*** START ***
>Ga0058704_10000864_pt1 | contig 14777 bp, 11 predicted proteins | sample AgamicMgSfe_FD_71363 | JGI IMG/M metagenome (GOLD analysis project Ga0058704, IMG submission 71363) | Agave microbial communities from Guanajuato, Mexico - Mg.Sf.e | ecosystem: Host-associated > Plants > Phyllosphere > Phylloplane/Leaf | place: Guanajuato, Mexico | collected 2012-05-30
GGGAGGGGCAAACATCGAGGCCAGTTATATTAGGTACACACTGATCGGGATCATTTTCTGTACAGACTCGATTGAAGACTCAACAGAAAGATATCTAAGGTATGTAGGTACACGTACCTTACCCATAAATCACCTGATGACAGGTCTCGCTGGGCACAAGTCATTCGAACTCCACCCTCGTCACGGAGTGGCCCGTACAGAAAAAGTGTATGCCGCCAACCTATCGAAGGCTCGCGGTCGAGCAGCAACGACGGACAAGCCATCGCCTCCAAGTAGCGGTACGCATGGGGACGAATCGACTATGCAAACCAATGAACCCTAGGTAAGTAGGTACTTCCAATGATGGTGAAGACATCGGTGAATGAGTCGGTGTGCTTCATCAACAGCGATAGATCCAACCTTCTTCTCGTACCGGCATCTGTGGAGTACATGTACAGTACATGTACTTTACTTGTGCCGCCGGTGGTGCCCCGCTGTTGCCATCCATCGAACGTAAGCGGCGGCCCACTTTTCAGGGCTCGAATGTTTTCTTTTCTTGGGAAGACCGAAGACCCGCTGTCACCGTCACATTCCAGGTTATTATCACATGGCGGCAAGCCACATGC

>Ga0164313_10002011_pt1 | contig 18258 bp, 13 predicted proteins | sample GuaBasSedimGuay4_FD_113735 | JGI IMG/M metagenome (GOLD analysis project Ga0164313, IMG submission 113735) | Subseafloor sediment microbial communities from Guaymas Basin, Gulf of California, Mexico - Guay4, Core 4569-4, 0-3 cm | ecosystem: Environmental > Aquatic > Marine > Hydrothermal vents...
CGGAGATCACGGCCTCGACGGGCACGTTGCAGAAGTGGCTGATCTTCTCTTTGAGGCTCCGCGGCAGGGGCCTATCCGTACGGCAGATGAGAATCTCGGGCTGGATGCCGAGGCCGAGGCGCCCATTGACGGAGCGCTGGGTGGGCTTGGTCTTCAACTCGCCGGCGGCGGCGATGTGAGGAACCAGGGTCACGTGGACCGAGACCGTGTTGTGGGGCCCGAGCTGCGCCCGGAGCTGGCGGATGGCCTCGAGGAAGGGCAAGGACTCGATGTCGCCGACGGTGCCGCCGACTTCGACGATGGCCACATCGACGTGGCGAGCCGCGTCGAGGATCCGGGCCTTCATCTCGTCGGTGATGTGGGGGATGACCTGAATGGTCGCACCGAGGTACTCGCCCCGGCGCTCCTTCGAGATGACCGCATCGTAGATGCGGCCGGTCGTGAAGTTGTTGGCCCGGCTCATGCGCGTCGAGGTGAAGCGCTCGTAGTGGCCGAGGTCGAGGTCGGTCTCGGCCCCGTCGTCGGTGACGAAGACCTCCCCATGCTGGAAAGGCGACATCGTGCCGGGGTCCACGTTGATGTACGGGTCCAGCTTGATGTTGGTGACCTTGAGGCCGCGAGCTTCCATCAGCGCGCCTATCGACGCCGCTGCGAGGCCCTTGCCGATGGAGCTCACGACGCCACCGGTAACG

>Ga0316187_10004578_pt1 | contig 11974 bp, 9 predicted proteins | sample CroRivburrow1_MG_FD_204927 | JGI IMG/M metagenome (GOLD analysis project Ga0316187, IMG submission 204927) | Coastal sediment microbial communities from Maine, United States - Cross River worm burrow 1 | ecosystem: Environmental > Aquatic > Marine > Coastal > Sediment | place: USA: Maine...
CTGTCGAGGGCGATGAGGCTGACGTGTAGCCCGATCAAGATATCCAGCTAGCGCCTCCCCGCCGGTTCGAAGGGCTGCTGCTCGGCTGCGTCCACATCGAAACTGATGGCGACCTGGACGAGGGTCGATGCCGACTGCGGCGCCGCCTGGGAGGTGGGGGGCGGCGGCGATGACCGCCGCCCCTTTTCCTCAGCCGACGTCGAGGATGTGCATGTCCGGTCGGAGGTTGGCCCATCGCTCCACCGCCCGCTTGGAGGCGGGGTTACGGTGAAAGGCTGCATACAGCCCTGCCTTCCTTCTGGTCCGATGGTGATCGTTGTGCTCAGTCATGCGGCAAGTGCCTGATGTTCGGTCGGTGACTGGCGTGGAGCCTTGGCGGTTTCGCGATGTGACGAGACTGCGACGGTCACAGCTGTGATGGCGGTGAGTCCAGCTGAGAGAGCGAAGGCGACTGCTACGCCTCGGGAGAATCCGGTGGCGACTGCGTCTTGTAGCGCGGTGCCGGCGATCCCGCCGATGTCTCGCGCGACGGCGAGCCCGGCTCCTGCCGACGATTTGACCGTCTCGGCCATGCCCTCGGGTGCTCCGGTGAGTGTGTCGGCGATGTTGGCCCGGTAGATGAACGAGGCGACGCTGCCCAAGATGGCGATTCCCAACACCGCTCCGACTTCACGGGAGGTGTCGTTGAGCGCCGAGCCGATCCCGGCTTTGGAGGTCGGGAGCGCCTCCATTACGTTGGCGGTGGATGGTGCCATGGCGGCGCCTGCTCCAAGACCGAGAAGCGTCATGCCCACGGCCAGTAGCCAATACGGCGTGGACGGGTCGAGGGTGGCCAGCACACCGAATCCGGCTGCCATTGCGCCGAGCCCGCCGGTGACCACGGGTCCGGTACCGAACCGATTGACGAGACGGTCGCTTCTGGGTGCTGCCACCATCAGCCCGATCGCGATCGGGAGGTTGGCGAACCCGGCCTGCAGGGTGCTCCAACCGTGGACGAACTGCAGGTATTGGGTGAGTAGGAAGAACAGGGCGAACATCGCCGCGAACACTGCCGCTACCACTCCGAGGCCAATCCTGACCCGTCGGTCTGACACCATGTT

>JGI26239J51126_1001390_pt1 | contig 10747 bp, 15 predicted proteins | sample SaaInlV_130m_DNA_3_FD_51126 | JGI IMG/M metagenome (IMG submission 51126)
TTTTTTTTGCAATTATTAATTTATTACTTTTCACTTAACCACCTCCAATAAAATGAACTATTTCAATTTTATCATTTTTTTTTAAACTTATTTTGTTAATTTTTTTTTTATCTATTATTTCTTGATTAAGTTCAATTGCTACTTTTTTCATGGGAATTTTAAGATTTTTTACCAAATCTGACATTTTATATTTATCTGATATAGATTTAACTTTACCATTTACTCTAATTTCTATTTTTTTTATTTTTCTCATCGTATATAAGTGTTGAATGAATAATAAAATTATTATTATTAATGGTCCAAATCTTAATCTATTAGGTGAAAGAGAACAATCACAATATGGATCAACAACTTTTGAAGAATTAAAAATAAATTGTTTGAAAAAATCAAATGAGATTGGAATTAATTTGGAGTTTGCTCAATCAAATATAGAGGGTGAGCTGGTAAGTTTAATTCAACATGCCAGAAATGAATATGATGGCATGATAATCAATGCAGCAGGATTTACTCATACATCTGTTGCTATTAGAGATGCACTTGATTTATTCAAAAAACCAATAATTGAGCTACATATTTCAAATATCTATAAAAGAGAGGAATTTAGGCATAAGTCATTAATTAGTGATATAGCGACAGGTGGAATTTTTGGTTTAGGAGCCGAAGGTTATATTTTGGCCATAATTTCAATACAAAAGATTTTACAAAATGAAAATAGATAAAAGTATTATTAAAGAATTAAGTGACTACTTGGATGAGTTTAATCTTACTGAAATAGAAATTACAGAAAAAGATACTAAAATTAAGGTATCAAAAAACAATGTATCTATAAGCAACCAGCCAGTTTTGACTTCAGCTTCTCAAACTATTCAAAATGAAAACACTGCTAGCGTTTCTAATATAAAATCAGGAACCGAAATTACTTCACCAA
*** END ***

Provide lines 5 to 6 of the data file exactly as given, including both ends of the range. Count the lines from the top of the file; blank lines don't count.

>Ga0316187_10004578_pt1 | contig 11974 bp, 9 predicted proteins | sample CroRivburrow1_MG_FD_204927 | JGI IMG/M metagenome (GOLD analysis project Ga0316187, IMG submission 204927) | Coastal sediment microbial communities from Maine, United States - Cross River worm burrow 1 | ecosystem: Environmental > Aquatic > Marine > Coastal > Sediment | place: USA: Maine...
CTGTCGAGGGCGATGAGGCTGACGTGTAGCCCGATCAAGATATCCAGCTAGCGCCTCCCCGCCGGTTCGAAGGGCTGCTGCTCGGCTGCGTCCACATCGAAACTGATGGCGACCTGGACGAGGGTCGATGCCGACTGCGGCGCCGCCTGGGAGGTGGGGGGCGGCGGCGATGACCGCCGCCCCTTTTCCTCAGCCGACGTCGAGGATGTGCATGTCCGGTCGGAGGTTGGCCCATCGCTCCACCGCCCGCTTGGAGGCGGGGTTACGGTGAAAGGCTGCATACAGCCCTGCCTTCCTTCTGGTCCGATGGTGATCGTTGTGCTCAGTCATGCGGCAAGTGCCTGATGTTCGGTCGGTGACTGGCGTGGAGCCTTGGCGGTTTCGCGATGTGACGAGACTGCGACGGTCACAGCTGTGATGGCGGTGAGTCCAGCTGAGAGAGCGAAGGCGACTGCTACGCCTCGGGAGAATCCGGTGGCGACTGCGTCTTGTAGCGCGGTGCCGGCGATCCCGCCGATGTCTCGCGCGACGGCGAGCCCGGCTCCTGCCGACGATTTGACCGTCTCGGCCATGCCCTCGGGTGCTCCGGTGAGTGTGTCGGCGATGTTGGCCCGGTAGATGAACGAGGCGACGCTGCCCAAGATGGCGATTCCCAACACCGCTCCGACTTCACGGGAGGTGTCGTTGAGCGCCGAGCCGATCCCGGCTTTGGAGGTCGGGAGCGCCTCCATTACGTTGGCGGTGGATGGTGCCATGGCGGCGCCTGCTCCAAGACCGAGAAGCGTCATGCCCACGGCCAGTAGCCAATACGGCGTGGACGGGTCGAGGGTGGCCAGCACACCGAATCCGGCTGCCATTGCGCCGAGCCCGCCGGTGACCACGGGTCCGGTACCGAACCGATTGACGAGACGGTCGCTTCTGGGTGCTGCCACCATCAGCCCGATCGCGATCGGGAGGTTGGCGAACCCGGCCTGCAGGGTGCTCCAACCGTGGACGAACTGCAGGTATTGGGTGAGTAGGAAGAACAGGGCGAACATCGCCGCGAACACTGCCGCTACCACTCCGAGGCCAATCCTGACCCGTCGGTCTGACACCATGTT